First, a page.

As lucky as I am to be living in an area where subtitled cinema screenings are available sometimes I struggle to make them because the times available don’t match my lifestyle (I can’t go to the cinema at 2pm on a weekday as much as I’d like to, I have to work during those hours for example). The obvious answer is to wait until the movie comes out on DVD and unless your really unlucky, thankfully most DVDs will provided closed captioning or subtitles for the deaf and hard of hearing. But some movies are meant to be seen on the big screen right? And what if you have a DVD that does not have closed captions or subtitles available? If you have a smart phone there is an option that whilst I don’t think is anywhere near as good as going to a subtitled screening or watching a subtitled DVD, it does at least offer an alternative that is better than struggling with no help at all.
For the iPhone there is an app available simply called subtitles. Once you’ve downloaded the app you can search for the film you want subtitles for. The app then searches the database from opensubtitles.org to see if they are available. Here is its first limitation, the film you want might not be available (just today I searched for The Kings Speech – none available). However there is a large database, and I was able to find subtitles for two movies – The Other Guys, and The American which I downloaded and used to go to a non-subtitled screenings at my local cinema last year. Once you have downloaded the subtitles you can then view them on your iPhone screen. The app gives you control and it is up to you to sync the subtitles with film audio and press play as soon as the movie starts. Here in is another limitation as it can be tricky to get it right but to be fair it took me less than a minute to get the timing right at the beginning of the film (for someone with a more severe hearing loss I wonder how easy that might be?) I did have to keep redoing this when the subtitles occasionally would lose sync again. Whether this is a technical limitation of the app or an error in the subtitling file itself I don’t know. I suspect the latter. The most impressive thing about the app for me is the text itself is easy to read and you can also control how bright or dim the text appears for the comfort of your own reading and the lighting within the cinema itself. You can make your screen very dim so not to annoy other people watching the movie with bright light glaring from your phone and the text still remains easy to read and follow. This is well thought out and considered. For another detailed user review of this app complete with screen grabs etc visit Able Bodied.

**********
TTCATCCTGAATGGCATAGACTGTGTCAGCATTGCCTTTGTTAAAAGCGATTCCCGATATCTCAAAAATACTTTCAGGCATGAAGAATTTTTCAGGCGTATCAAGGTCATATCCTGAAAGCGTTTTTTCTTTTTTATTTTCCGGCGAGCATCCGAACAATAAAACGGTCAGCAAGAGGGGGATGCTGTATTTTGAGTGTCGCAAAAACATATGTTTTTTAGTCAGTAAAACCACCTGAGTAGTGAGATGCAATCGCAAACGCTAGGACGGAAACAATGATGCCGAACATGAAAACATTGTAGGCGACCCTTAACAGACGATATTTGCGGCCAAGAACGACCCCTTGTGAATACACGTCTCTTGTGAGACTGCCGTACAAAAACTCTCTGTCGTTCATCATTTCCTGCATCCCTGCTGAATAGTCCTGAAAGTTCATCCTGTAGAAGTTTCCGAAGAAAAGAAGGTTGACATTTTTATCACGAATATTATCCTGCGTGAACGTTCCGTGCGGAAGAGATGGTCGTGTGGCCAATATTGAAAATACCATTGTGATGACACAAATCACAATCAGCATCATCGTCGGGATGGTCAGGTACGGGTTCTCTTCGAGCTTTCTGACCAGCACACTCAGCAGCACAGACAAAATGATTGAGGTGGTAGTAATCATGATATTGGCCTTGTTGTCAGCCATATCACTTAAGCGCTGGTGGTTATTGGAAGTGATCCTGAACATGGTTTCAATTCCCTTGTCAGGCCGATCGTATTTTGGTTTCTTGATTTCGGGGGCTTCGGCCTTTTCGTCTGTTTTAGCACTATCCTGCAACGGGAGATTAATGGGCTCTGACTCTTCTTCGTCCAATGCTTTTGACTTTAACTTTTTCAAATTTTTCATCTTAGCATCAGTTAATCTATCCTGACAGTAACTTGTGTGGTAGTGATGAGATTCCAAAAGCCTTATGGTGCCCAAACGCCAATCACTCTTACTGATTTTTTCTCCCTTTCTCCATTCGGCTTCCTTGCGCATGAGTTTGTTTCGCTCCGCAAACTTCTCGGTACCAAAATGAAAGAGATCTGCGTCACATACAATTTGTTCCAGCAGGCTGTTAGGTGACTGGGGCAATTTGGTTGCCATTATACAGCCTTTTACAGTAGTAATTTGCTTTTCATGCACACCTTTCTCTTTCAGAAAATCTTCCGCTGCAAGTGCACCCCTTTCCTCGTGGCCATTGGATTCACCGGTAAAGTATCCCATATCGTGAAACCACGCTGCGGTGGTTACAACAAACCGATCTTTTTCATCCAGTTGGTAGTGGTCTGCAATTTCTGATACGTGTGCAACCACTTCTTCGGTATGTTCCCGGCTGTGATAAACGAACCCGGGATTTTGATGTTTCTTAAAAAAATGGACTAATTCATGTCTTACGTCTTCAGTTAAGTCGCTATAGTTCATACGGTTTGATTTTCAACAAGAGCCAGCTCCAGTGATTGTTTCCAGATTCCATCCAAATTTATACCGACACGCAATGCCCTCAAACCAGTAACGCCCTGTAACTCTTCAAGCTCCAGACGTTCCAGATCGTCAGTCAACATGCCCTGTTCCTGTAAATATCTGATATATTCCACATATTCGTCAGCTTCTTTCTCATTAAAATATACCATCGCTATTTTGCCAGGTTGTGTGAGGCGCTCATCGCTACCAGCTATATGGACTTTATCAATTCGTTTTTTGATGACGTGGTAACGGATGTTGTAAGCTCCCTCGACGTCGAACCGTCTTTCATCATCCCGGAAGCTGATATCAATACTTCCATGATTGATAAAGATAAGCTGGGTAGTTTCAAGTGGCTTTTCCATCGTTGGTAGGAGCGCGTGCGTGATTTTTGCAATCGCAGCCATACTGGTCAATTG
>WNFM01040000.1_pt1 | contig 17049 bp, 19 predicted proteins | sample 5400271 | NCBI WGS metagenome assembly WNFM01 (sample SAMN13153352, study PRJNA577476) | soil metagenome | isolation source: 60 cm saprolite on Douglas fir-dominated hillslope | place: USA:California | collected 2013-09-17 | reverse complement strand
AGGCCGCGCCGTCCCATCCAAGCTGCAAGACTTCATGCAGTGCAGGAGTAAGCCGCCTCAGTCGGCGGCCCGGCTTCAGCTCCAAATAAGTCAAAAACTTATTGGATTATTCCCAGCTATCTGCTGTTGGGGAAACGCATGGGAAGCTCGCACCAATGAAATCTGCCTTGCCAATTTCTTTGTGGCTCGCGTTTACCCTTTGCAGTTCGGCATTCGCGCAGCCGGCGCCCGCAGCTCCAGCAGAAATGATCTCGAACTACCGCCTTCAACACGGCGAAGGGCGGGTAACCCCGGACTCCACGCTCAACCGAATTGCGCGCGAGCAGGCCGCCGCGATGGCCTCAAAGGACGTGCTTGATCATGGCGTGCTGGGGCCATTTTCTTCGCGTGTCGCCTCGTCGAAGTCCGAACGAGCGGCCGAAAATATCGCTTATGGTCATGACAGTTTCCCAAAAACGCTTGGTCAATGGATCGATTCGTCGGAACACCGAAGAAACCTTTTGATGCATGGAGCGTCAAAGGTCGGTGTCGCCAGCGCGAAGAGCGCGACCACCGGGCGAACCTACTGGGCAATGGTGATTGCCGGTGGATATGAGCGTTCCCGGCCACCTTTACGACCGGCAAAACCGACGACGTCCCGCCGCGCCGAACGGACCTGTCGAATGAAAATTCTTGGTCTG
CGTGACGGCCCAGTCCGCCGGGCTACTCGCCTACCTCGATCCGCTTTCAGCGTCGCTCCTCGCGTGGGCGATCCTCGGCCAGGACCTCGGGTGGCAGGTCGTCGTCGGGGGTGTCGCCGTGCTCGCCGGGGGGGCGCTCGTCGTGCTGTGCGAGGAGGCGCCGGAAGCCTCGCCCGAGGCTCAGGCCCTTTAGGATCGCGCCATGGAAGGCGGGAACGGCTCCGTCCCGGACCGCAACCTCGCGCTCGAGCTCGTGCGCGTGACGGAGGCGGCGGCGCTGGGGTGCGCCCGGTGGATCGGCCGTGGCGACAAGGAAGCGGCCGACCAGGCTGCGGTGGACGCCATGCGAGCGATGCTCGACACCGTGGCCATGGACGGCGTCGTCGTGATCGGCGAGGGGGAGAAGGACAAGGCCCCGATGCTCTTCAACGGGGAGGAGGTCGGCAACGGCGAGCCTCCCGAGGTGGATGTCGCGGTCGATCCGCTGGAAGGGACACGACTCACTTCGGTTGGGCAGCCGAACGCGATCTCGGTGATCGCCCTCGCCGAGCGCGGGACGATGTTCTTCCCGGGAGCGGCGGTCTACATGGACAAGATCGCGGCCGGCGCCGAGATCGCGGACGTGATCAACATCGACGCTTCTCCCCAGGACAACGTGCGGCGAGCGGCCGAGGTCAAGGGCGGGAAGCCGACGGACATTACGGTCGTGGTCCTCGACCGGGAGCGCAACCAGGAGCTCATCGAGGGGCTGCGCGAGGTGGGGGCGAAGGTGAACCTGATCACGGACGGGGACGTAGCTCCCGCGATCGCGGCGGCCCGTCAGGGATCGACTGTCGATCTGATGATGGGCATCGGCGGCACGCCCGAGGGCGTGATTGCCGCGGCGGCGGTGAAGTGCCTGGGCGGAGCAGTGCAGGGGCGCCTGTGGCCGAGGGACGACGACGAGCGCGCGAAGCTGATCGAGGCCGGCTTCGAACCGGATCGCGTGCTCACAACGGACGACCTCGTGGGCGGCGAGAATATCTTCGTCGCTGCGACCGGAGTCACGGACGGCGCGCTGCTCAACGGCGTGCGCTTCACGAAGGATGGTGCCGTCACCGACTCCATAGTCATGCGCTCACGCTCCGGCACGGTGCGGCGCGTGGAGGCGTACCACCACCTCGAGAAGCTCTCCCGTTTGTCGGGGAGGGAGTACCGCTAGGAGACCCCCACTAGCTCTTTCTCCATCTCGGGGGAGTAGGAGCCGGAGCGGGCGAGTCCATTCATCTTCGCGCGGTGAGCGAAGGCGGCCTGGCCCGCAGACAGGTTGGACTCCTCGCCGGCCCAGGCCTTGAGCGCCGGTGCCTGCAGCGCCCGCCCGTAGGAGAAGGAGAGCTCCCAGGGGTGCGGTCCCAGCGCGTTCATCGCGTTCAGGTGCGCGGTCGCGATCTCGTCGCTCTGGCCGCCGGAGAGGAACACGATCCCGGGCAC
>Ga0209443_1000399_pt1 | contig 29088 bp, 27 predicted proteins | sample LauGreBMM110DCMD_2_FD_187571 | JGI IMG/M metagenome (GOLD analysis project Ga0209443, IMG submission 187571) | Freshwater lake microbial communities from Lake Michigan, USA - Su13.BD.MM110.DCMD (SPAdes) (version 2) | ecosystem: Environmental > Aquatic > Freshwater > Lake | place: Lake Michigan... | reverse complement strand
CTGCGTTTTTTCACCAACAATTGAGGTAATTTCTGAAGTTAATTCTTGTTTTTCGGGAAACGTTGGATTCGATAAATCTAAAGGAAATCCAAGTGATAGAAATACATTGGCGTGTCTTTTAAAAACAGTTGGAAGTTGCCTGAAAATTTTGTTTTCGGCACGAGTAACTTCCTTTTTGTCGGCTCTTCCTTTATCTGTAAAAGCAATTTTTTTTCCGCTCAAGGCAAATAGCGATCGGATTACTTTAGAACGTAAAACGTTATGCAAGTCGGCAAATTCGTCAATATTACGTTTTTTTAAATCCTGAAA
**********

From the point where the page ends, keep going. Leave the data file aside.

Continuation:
The subtitles app is free to download and despite some of the limitations that I’ve mentioned, ultimately I think its fantastic that it has been developed and created and I know now that I can always try it and search for subtitles to use at no extra cost to me. This is a great example of new technology providing greater access with little cost.
Sticking with the iPhone for a moment, even at the cinema and on your DVD, any trailers for upcoming releases are not subtitled or captioned. Make sure you download the CaptionFish Trailers app which allows you to watch movie trailers complete with the subtitles/captions. This too is free to download. Brilliant 🙂 Note: Since the company is US based, the trailers provided will predominantly be the US trailers and not the international versions which are sometimes different.
For those without an iPhone, an alternative to the iPhone subtitles app reviewed above comes from David King (@oodavid on twitter) who voluntary developed a free application that should work on most modern phones and allow it to display subtitles – check out oosubtitles! That’s clever right? And if anyone else knows of any more alternatives please comment and let me know.